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Anatomy of a Breach
The fallout of a breach is serious.
In recent months, the seriousness of a breach fallout has been shown in the cyber incidents at SolarWinds, Colonial Pipeline, and Kaseya.
In December 2020, in a SEC filing, SolarWinds said it was a victim of a supply chain attack in which the company’s Orion software build system was breached. The company said 18,000 customers were affected. In its First Quarter 2021 Preliminary Financial Results, SolarWinds said it spent between $18 million and $19 million in the first quarter of 2021 to investigate and remediate the breach incident.
In May 2021, Colonial Pipeline disclosed that it responded to a ransomware attack on its system by proactively taking certain systems offline and temporarily halting all pipeline operations. The company also paid the ransomware attackers $5 million.
Just this month, Kaseya disclosed that 60 customers, all of which were using the Kaseya VSA on-premises product and many of which provide IT services to multiple other companies, were impacted by the ransomware attack on Kaseya.
The ransomware attack on Kaseya affected 1,500 downstreambusinesses. Swedish supermarket Coop, one of the affected businesses, for a time, temporarily stopped its operation due to the attack on Kaseya.
In a breach, the turmoil that happens in the background doesn’t make it to the breached company’s press statement. These include staff confusion of what happened and a barrage of customers trying to get hold of the company representative of what actually transpired.
How Hackers Break In
In the case of the SolarWinds breach, SolarWinds CEO Sudhakar Ramakrishna said a SolarWinds email account was compromised and used to programmatically access accounts of targeted SolarWinds personnel in technical and business roles. “By compromising credentials of SolarWinds employees, the threat actors were able to gain access to and exploit our Orion development environment,” Ramakrishna said.
In the case of the Colonial Pipeline breach, Charles Carmakal, senior vice president at cybersecurity firm Mandiant told Bloomberg that attackers were able to initially compromise Colonial Pipeline systems through a dormant VPN account.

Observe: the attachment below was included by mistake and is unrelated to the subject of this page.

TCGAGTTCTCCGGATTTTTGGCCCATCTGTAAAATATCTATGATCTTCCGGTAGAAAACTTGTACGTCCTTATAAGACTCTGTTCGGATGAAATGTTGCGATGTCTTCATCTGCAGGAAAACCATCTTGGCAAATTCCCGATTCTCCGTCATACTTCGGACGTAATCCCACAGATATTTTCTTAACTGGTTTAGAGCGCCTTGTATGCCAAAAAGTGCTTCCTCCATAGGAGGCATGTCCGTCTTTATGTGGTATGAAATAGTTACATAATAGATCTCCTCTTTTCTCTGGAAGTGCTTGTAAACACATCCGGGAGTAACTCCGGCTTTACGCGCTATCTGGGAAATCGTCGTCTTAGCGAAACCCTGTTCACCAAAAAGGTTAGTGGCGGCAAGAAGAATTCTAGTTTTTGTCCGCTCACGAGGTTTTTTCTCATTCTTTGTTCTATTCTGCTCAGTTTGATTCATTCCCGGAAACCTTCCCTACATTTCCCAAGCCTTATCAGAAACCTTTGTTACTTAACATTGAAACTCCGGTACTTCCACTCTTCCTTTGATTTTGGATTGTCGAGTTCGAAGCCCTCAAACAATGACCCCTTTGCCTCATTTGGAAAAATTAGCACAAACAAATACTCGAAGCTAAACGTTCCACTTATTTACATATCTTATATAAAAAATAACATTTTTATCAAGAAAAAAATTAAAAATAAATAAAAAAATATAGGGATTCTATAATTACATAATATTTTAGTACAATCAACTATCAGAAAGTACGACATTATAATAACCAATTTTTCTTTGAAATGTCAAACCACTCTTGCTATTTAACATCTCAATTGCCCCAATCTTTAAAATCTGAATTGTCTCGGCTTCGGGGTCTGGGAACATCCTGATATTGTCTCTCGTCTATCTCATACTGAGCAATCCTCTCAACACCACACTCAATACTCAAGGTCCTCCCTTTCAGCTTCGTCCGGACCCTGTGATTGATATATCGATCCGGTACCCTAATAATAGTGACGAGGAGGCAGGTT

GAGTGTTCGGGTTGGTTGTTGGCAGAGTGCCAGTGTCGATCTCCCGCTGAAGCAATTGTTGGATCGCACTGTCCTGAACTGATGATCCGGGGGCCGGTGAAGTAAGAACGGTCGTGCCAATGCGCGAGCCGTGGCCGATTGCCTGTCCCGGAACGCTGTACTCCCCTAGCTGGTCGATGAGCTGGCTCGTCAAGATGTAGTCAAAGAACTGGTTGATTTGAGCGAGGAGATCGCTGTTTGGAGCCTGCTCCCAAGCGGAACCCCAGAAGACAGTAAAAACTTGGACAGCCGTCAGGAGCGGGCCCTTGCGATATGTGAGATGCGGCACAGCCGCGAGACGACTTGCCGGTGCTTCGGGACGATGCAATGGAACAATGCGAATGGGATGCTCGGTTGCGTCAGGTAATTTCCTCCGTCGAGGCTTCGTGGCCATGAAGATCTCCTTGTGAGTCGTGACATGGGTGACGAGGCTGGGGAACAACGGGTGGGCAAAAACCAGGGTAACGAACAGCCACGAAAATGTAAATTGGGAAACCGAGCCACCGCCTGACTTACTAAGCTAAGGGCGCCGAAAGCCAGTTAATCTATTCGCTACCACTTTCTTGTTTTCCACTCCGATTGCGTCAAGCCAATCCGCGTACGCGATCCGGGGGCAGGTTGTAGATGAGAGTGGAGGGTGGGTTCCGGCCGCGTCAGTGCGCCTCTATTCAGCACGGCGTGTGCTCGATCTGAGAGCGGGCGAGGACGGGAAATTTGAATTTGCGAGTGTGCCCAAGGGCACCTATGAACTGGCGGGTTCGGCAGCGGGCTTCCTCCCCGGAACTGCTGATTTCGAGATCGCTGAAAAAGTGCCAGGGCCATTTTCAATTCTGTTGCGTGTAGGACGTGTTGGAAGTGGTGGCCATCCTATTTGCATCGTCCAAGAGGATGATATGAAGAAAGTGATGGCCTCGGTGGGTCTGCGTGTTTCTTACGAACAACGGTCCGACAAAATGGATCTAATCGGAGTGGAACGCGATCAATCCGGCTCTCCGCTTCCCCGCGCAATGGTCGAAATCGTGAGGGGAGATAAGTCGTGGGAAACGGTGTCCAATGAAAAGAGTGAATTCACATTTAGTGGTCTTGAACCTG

The VPN account, which has since been deactivated, didn’t use multi-factor authentication (MFA), Carmakal said. It isn’t clear how the attackers got hold of the VPN account password. The password, however, is part of the leaked passwords on the dark web.
In the case of the Kaseya breach, researchers at Cisco Talos Intelligence Group reported that the initial compromise of Kaseya VSA servers appears to have been the result of the successful exploitation of an unpatched software vulnerability CVE-2021-30116. This vulnerability in Kaseya VSA before 9.5.7 allows credential disclosure. In the case of the Kaseya breach, the attackers used the credential disclosure to gain privileged access to vulnerable Kaseya VSA servers for the purposes of ransomware deployment.
Stages of a Breach
Stage 1: Initial Foothold
As shown in the above-mentioned breaches, attackers used different initial entry tactics in gaining an initial foothold of their victim’s systems. In the case of the Solarwinds breach, the attackers gained initial entry to the company’s systems by compromising an email account.
In the case of the Colonial Pipeline breach, the attackers gained initial entry to the company’s systems through a dormant VPN account thatwas unprotected by MFA. In the case of the Kaseya breach, the attackers gained initial entry to the company’s systems through unpatched software vulnerability.
Stage 2: Gaining Elevated Control
Once attackers gain an initial foothold on the victim’s systems, they then aim to escalate their privilege. Attackers may take control of the local system, or look for other systems that offer a greater chance ofgaining greater access to valuable data or administrative privileges.
Keylogger and network scanning are two tactics used by attackers in gaining elevated control. Keylogger is a type of malicious software (malware) that records the keyboard keys that the user presses. Attackers capture user’s other usernames and passwords through keylogger.
In network scanning, attackers catalog the systems that can be accessed. These include services, host machines, and resources that are active on the victim’s network.
Stage 3: Expanding to the Network
After gaining elevated control, attackers install a permanent backdoor or alternate mechanism for long-term access to the systems. Botnet and living off the land are two of the tactics often used by attackers at this stage.
In the botnet tactic, the compromised computer is infected withmalware and made part of a group of infected computers controlled by the attackers for malicious activities such as distributed denial-of-service (DDoS) attacks. In living off the land, meanwhile, attackers utilize native resources, as opposed to malware, giving the attackersthe freedom to come and go and move around the networks undetected and staying off the radar of security systems.
Stage 4: Staying for the Short or Long Term
After expanding to the network, the attackers may stay either for short or long term. The length of the period depends on the attackers’ motivation, whether for fame, money, revenge, or political reasons.
For attackers who wish to stay for long term on the compromised network, a backdoor is often employed. A backdoor is an entry point into a network or system allowing the attackers continued access.
For attackers who wish to stay for short term only on the compromised network, attackers use the smash-and-grab technique, that is, after compromising the system, they steal data and quickly leave.
Steve E. Driz, I.S.P., ITCP